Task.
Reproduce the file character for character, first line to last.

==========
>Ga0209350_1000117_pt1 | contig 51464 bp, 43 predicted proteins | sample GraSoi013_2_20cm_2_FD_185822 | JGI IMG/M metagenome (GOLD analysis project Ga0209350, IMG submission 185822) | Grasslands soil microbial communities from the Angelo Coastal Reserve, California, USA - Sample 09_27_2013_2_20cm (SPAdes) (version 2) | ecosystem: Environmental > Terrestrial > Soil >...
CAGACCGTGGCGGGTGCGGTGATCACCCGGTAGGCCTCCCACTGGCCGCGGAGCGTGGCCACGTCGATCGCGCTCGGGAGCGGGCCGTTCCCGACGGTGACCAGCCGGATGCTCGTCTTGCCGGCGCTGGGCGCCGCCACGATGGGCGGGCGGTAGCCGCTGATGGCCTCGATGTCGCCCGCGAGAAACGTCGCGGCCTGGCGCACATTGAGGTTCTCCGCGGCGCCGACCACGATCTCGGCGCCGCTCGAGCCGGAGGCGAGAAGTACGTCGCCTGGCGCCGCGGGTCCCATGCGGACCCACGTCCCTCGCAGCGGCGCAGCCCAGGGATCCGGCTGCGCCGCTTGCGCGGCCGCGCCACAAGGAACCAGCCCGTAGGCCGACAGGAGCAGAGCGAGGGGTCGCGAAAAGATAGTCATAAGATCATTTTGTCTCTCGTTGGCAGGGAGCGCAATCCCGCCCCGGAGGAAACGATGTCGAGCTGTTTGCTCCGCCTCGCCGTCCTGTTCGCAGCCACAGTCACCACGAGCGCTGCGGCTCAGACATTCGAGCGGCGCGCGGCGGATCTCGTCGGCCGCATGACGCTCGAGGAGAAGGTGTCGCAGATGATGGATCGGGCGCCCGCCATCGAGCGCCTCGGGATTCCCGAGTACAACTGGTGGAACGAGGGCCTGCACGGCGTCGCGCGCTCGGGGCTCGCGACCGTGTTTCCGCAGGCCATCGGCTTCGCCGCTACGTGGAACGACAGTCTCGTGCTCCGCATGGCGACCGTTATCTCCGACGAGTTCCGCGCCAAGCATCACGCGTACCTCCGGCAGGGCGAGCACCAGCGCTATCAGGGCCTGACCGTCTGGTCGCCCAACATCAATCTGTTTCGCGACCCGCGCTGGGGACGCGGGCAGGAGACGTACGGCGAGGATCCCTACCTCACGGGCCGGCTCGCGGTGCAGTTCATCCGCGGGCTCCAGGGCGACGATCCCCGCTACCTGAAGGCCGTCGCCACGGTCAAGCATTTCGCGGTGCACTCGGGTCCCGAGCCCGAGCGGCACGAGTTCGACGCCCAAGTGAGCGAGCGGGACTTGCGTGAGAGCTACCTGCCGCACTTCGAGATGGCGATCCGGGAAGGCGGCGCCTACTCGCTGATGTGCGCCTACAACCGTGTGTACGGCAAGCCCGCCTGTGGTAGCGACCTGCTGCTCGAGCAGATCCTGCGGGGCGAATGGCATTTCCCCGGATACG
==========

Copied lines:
>Ga0209350_1000117_pt1 | contig 51464 bp, 43 predicted proteins | sample GraSoi013_2_20cm_2_FD_185822 | JGI IMG/M metagenome (GOLD analysis project Ga0209350, IMG submission 185822) | Grasslands soil microbial communities from the Angelo Coastal Reserve, California, USA - Sample 09_27_2013_2_20cm (SPAdes) (version 2) | ecosystem: Environmental > Terrestrial > Soil >...
CAGACCGTGGCGGGTGCGGTGATCACCCGGTAGGCCTCCCACTGGCCGCGGAGCGTGGCCACGTCGATCGCGCTCGGGAGCGGGCCGTTCCCGACGGTGACCAGCCGGATGCTCGTCTTGCCGGCGCTGGGCGCCGCCACGATGGGCGGGCGGTAGCCGCTGATGGCCTCGATGTCGCCCGCGAGAAACGTCGCGGCCTGGCGCACATTGAGGTTCTCCGCGGCGCCGACCACGATCTCGGCGCCGCTCGAGCCGGAGGCGAGAAGTACGTCGCCTGGCGCCGCGGGTCCCATGCGGACCCACGTCCCTCGCAGCGGCGCAGCCCAGGGATCCGGCTGCGCCGCTTGCGCGGCCGCGCCACAAGGAACCAGCCCGTAGGCCGACAGGAGCAGAGCGAGGGGTCGCGAAAAGATAGTCATAAGATCATTTTGTCTCTCGTTGGCAGGGAGCGCAATCCCGCCCCGGAGGAAACGATGTCGAGCTGTTTGCTCCGCCTCGCCGTCCTGTTCGCAGCCACAGTCACCACGAGCGCTGCGGCTCAGACATTCGAGCGGCGCGCGGCGGATCTCGTCGGCCGCATGACGCTCGAGGAGAAGGTGTCGCAGATGATGGATCGGGCGCCCGCCATCGAGCGCCTCGGGATTCCCGAGTACAACTGGTGGAACGAGGGCCTGCACGGCGTCGCGCGCTCGGGGCTCGCGACCGTGTTTCCGCAGGCCATCGGCTTCGCCGCTACGTGGAACGACAGTCTCGTGCTCCGCATGGCGACCGTTATCTCCGACGAGTTCCGCGCCAAGCATCACGCGTACCTCCGGCAGGGCGAGCACCAGCGCTATCAGGGCCTGACCGTCTGGTCGCCCAACATCAATCTGTTTCGCGACCCGCGCTGGGGACGCGGGCAGGAGACGTACGGCGAGGATCCCTACCTCACGGGCCGGCTCGCGGTGCAGTTCATCCGCGGGCTCCAGGGCGACGATCCCCGCTACCTGAAGGCCGTCGCCACGGTCAAGCATTTCGCGGTGCACTCGGGTCCCGAGCCCGAGCGGCACGAGTTCGACGCCCAAGTGAGCGAGCGGGACTTGCGTGAGAGCTACCTGCCGCACTTCGAGATGGCGATCCGGGAAGGCGGCGCCTACTCGCTGATGTGCGCCTACAACCGTGTGTACGGCAAGCCCGCCTGTGGTAGCGACCTGCTGCTCGAGCAGATCCTGCGGGGCGAATGGCATTTCCCCGGATACG